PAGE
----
Ispahan. Normally it just comes out of my mouth as Ispa-shmeee? In the real world, where one sometimes has to pretend to be a normal, functional part of society: Is-paaah-han. (Hopefully?)
This is my second edition of “knock-off” macarons… again inspired by a Pierre Hermé creation (while he was working for Ladureé), which has, since its conception, flooded the pastry scene to become a widely available flavour combo at many different bakeries.
This time, the macaron flavour-trio (rose, lychee, raspberry) was meant for one of my awesome friends (the lovely lady that I went to Morocco with)! She had mentioned how she wanted to try it ages ago, and way back when I promised I would try and make it for her.
Despite my initial plan to carefully construct this macaron, the ingredients were more or less thrown together because I decided to make these guys slightly last minute.
The key thing here was finding rose petals... obviously I feel that rose flavouring would be the best bet. But firstly, that stuffs expensive, and secondly, I was doing my shopping on a Sunday (when EVERYTHING is close in Paris/France), and finding rose petals was a miracle... I didn't ask for more! (And, as always natural > artificial.)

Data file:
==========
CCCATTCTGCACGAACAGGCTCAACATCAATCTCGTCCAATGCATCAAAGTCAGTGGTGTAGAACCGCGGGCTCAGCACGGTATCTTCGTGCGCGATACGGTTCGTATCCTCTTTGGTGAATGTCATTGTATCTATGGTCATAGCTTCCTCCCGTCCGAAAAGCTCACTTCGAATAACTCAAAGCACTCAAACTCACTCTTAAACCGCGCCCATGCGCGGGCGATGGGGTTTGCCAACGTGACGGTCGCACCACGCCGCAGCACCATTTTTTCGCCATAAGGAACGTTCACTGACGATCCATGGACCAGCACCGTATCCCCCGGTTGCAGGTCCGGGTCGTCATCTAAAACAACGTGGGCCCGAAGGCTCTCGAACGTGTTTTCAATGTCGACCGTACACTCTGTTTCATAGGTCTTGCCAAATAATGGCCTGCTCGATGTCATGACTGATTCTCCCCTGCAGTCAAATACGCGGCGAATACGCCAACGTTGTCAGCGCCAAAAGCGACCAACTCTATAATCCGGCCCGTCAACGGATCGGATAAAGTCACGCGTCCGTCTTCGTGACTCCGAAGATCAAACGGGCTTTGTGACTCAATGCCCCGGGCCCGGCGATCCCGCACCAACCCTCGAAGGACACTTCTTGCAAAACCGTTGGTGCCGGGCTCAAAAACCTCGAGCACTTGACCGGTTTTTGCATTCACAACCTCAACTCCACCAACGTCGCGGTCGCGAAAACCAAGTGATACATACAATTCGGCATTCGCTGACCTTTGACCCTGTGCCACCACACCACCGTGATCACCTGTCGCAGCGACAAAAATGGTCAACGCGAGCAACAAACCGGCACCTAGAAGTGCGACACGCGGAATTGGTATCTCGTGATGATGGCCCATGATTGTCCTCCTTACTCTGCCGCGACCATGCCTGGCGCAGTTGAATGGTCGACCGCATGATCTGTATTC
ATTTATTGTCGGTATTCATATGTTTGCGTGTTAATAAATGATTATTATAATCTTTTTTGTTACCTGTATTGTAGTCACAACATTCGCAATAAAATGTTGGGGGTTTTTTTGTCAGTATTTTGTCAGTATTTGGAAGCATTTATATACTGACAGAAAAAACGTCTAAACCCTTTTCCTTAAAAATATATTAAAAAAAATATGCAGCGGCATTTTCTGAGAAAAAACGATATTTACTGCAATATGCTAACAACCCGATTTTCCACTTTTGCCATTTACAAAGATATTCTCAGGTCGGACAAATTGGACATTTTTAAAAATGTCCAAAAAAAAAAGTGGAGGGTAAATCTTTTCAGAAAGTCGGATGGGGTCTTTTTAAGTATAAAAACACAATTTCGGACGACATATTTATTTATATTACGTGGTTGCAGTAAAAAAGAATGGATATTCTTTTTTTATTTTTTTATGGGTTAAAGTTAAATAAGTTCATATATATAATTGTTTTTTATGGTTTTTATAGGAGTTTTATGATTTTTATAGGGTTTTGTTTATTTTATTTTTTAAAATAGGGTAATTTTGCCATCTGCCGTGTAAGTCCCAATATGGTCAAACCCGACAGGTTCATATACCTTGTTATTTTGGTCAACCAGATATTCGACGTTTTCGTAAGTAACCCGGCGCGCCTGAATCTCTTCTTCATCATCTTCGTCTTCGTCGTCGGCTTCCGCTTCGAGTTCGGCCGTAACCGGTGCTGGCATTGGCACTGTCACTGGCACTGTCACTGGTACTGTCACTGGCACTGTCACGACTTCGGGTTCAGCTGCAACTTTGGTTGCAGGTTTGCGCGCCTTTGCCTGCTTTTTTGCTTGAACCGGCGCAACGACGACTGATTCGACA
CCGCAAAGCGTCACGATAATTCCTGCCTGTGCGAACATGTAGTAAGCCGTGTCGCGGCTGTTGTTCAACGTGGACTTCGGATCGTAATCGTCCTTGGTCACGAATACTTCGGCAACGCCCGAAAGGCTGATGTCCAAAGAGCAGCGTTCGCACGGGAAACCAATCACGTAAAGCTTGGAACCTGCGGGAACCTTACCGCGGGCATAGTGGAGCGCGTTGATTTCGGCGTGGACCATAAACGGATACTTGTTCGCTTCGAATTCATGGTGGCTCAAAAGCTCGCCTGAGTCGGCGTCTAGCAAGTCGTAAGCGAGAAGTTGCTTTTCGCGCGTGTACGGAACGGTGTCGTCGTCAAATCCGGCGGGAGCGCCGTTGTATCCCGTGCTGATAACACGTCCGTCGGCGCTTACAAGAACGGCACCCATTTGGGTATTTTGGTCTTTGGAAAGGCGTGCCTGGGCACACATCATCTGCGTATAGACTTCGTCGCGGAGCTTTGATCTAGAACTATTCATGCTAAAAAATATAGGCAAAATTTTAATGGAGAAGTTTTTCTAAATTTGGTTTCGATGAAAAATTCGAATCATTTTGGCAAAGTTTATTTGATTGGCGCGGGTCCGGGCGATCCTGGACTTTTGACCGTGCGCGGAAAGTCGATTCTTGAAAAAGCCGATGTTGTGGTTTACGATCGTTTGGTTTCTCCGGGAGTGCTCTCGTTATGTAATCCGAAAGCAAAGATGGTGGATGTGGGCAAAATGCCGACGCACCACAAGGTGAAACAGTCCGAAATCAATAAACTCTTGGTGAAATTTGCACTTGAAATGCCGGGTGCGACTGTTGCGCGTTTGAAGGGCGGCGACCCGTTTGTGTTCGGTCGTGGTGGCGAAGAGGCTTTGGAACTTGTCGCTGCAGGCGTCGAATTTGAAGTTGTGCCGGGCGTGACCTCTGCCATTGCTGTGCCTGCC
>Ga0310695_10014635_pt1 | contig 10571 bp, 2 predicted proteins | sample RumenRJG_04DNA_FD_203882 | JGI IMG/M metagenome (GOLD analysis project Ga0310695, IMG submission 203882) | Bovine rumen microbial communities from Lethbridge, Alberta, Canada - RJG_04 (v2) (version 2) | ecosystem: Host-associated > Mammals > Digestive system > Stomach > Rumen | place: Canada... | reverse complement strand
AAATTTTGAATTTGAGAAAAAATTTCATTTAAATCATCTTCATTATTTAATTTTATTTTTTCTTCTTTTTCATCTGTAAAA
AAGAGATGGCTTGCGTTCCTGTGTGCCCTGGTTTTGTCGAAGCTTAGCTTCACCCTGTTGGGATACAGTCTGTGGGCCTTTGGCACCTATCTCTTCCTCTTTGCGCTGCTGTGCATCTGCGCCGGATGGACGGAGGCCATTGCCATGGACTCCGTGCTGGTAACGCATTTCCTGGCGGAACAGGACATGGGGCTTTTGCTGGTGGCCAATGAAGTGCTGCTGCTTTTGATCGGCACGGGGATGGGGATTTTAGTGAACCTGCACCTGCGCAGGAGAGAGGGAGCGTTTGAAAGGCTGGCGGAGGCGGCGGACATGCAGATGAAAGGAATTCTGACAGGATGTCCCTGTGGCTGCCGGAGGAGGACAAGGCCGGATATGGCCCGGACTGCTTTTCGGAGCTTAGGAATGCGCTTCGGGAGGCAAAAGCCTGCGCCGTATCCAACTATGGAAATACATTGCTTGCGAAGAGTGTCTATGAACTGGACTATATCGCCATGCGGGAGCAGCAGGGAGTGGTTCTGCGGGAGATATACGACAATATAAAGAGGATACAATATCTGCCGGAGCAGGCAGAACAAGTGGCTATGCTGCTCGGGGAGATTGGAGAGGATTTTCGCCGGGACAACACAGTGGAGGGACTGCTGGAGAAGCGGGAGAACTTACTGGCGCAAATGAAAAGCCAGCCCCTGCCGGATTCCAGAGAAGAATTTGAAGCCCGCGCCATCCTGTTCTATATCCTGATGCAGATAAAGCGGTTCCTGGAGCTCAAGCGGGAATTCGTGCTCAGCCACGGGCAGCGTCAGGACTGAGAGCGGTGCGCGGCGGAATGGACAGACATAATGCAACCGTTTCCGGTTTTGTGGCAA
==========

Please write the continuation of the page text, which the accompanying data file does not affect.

Rose Macarons - What you need:
- 110 grams of almond meal, dried out in an oven at 110 celsius for around 10 minutes
- 200 grams of confectioner's sugar
- 100 grams of aged egg whites (Leave them in a sealed container on your counter top for 24 hours.)
- 50 grams of caster sugar
- 1 tablespoon crushed (EDIBLE) rose petals*
+ other ingredients to make the Ispahan
- Rose water meringue-style buttercream (recipe below!)
- 1 small can of lychees, drained and chopped into small pieces. If they still seem too wet (you don't want soggy macarons!) dry them off further with a kitchen towel.
- 1 pint fresh raspberries
*These rose petals are bought at a specialty store or baking store. They are NOT rose petals from your significant other left over from Valentine's Day... those ones contain heaps of chemicals that you don't want to eat!
Rose Macarons - What you do: